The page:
"If we can invest 13 years in developing a drug, then we can invest 13 years in developing a girl into a scientist, technologist, or engineer."™
-Dr. Bonnie Bertolaet, Executive Director, Science Club for Girls
At Science Club for Girls, we believe in long-term investment in a girl's STEM education. We know this is the only way to address the systemic, root causes of the lack of diversity in STEM and move the needle towards a more equitable, diverse, and innovative STEM ecosystem. The trajectories of our alumni show the impact of this investment, and we all, as a society, reap the benefits.
Because we are increasingly facing STEM-based challenges on a daily basis (e.g., climate change, cyber-security, and global pandemics), we need more diverse perspectives at the proverbial STEM table to identify solutions. Science Club for Girls is creating the pipeline for the future, diverse STEM workforce that will solve the most pressing issues of our time.
Empowering girls & gender-expansive youth to embrace STEM through meaningful mentorship & free, hands-on experiences
I’m not sure I’d be where I am if I hadn’t had mentors and peers in Science Club who encouraged me to pursue what I wanted and helped me build the confidence to get there.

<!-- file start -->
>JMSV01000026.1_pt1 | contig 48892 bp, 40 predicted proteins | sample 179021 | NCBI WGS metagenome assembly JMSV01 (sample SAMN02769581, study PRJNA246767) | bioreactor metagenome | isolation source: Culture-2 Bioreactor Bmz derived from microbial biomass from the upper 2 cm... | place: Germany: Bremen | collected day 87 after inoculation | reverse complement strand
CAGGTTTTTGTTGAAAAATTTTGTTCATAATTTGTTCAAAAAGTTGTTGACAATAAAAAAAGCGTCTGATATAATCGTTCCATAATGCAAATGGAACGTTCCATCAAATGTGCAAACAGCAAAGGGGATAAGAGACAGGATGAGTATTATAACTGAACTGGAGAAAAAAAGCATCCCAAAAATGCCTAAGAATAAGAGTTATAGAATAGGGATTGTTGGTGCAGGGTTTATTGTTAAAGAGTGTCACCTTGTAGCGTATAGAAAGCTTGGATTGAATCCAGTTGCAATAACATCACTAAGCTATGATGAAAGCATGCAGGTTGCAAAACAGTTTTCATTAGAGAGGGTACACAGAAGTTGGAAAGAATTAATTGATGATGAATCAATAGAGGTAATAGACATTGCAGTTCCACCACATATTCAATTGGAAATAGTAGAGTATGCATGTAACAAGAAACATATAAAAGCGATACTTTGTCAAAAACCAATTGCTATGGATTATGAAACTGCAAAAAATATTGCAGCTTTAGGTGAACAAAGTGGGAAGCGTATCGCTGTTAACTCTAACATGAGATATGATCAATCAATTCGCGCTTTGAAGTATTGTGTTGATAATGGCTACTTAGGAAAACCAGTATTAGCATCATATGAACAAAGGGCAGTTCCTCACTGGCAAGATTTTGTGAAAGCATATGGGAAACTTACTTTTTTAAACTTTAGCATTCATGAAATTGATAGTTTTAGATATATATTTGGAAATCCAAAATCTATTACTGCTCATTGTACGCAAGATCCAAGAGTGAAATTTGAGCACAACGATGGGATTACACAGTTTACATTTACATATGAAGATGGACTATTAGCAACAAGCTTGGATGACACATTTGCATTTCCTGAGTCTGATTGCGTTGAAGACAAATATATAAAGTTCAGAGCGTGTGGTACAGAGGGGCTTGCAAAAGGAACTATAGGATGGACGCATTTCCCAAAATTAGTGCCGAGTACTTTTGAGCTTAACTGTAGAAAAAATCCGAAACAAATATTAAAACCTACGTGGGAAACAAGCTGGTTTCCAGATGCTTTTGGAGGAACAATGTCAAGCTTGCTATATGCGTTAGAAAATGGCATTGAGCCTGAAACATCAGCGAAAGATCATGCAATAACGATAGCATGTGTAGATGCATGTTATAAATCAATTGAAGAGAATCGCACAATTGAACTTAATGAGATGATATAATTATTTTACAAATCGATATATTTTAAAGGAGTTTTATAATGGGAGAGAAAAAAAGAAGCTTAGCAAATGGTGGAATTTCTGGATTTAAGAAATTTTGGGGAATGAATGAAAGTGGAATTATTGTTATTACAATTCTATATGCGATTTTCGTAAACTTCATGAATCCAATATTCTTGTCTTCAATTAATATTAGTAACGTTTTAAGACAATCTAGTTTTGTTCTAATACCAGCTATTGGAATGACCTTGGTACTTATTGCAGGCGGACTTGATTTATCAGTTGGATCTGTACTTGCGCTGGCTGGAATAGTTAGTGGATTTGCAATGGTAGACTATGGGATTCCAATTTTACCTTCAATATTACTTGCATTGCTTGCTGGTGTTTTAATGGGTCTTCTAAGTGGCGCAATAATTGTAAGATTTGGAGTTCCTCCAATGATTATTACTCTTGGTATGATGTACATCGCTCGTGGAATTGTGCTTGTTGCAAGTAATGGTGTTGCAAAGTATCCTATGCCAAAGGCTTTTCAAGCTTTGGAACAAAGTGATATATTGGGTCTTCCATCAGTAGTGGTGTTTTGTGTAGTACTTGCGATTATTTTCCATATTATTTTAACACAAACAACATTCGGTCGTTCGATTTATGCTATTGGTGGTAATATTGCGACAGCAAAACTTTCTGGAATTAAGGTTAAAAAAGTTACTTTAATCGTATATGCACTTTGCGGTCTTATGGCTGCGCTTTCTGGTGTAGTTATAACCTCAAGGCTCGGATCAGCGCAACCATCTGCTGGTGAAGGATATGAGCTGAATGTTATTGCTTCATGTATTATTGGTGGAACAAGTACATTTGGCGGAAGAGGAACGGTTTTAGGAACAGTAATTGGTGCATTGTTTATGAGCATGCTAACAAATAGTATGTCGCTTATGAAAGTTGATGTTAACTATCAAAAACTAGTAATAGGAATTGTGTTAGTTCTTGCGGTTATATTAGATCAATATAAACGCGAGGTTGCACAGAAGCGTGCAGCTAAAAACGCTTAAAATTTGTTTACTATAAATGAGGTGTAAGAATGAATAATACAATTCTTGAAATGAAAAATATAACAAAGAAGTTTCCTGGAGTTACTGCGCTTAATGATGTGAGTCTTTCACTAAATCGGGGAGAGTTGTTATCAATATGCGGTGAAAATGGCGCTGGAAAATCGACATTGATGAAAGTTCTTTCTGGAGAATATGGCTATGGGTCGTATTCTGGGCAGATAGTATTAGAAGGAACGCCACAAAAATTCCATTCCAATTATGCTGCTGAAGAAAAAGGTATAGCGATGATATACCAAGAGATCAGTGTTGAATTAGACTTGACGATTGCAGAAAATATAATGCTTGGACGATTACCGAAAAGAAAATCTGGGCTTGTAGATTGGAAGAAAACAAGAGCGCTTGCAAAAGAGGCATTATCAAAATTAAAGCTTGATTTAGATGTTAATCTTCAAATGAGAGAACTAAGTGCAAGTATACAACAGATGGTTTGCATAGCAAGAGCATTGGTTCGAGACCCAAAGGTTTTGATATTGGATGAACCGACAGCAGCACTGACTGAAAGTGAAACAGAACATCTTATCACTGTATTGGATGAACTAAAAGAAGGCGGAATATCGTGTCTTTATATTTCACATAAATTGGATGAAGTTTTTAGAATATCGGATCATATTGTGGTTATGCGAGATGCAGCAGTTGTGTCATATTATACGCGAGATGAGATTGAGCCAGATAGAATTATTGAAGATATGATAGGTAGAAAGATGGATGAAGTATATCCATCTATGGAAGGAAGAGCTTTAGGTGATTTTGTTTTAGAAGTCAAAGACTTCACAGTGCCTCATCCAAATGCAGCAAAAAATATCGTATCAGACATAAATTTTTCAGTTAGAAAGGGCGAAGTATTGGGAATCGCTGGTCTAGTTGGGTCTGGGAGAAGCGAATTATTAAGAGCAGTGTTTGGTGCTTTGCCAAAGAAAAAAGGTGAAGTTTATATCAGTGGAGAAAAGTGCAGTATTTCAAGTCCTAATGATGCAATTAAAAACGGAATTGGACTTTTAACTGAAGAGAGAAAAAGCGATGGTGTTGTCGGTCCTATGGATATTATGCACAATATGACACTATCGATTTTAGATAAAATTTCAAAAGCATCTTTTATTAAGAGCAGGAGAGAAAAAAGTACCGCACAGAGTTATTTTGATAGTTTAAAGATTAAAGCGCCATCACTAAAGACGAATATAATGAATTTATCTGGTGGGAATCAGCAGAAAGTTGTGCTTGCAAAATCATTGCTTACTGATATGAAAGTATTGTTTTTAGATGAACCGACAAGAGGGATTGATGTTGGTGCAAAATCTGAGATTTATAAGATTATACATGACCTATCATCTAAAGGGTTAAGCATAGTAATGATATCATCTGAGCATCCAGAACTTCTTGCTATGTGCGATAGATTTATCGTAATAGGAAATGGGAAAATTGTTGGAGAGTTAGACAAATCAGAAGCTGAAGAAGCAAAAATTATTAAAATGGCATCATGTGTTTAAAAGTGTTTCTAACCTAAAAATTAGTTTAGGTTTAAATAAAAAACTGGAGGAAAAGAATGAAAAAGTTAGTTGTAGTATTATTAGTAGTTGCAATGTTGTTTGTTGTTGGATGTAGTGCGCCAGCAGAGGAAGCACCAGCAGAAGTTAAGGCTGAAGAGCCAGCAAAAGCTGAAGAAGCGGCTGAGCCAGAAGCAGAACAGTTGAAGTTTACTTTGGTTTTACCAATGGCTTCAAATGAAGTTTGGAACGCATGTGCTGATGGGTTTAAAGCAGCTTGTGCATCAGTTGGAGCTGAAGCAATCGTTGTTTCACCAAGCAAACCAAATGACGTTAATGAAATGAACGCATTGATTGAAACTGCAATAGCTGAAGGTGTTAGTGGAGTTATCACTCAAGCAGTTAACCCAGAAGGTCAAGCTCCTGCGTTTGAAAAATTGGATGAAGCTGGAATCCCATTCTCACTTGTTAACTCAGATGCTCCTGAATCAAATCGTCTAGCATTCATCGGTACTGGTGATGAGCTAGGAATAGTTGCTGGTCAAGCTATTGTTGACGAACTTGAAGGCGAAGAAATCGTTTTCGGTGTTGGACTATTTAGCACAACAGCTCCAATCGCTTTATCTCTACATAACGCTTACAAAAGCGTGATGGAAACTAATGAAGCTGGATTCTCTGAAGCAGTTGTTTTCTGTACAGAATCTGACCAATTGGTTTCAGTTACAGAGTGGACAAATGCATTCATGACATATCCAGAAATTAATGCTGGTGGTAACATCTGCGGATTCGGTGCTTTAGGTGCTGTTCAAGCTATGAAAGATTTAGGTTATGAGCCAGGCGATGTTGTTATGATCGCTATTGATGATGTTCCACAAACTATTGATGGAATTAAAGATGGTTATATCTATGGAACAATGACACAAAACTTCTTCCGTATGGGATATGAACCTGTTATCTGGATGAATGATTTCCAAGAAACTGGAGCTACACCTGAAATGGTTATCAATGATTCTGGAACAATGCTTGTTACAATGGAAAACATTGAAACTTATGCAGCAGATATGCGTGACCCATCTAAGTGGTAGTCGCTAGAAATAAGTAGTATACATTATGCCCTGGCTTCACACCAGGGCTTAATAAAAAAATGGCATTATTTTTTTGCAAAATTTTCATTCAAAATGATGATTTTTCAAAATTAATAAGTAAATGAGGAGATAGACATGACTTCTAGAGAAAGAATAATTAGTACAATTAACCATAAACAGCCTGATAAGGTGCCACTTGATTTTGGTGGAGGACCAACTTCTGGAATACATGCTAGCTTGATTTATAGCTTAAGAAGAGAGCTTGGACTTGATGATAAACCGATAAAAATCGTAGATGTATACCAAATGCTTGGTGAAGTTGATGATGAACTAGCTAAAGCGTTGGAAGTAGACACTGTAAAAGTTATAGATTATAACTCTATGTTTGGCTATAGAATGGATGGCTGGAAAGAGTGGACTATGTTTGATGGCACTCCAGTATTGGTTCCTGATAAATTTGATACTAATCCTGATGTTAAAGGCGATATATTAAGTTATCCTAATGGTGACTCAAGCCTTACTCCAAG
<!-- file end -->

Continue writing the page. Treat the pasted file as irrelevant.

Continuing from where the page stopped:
— Sophie, Junior Mentor
What We Know
An achievement gap exists between well-resourced and economically-stressed children from the moment they begin school.
Research on how children learn shows that learning that happens outside of the traditional classroom helps students see the relevance of academic subjects and leads to deeper interest, which in turn directly impacts achievement.
The achievement gap between Black and Hispanic students and their white and Asian peers was evident in the 2017 Next Generation math MCAS scores.
The number of white students whose scores exceeded the standards was four times higher than Black or Hispanic students, and the number of Black and Hispanic students who did not meet the standard was almost three times as high as white students.
Research shows that girls begin to associate boys with science and math as early as grade two, and middle school is often when stereotypes and harmful associations cause many girls to avoid STEM subjects.
Sources: Economic Policy Institute 2015; National Research Council 2009, 2011; Department of Education 2017 profiles http://profiles.doe.mass.edu/statereport/nextgenmcas.aspx; Cvencek, D., Meltzoff, A.N., and Greenwald, A.G., Child Dev. 2011 May-Jun;82(3):766-79.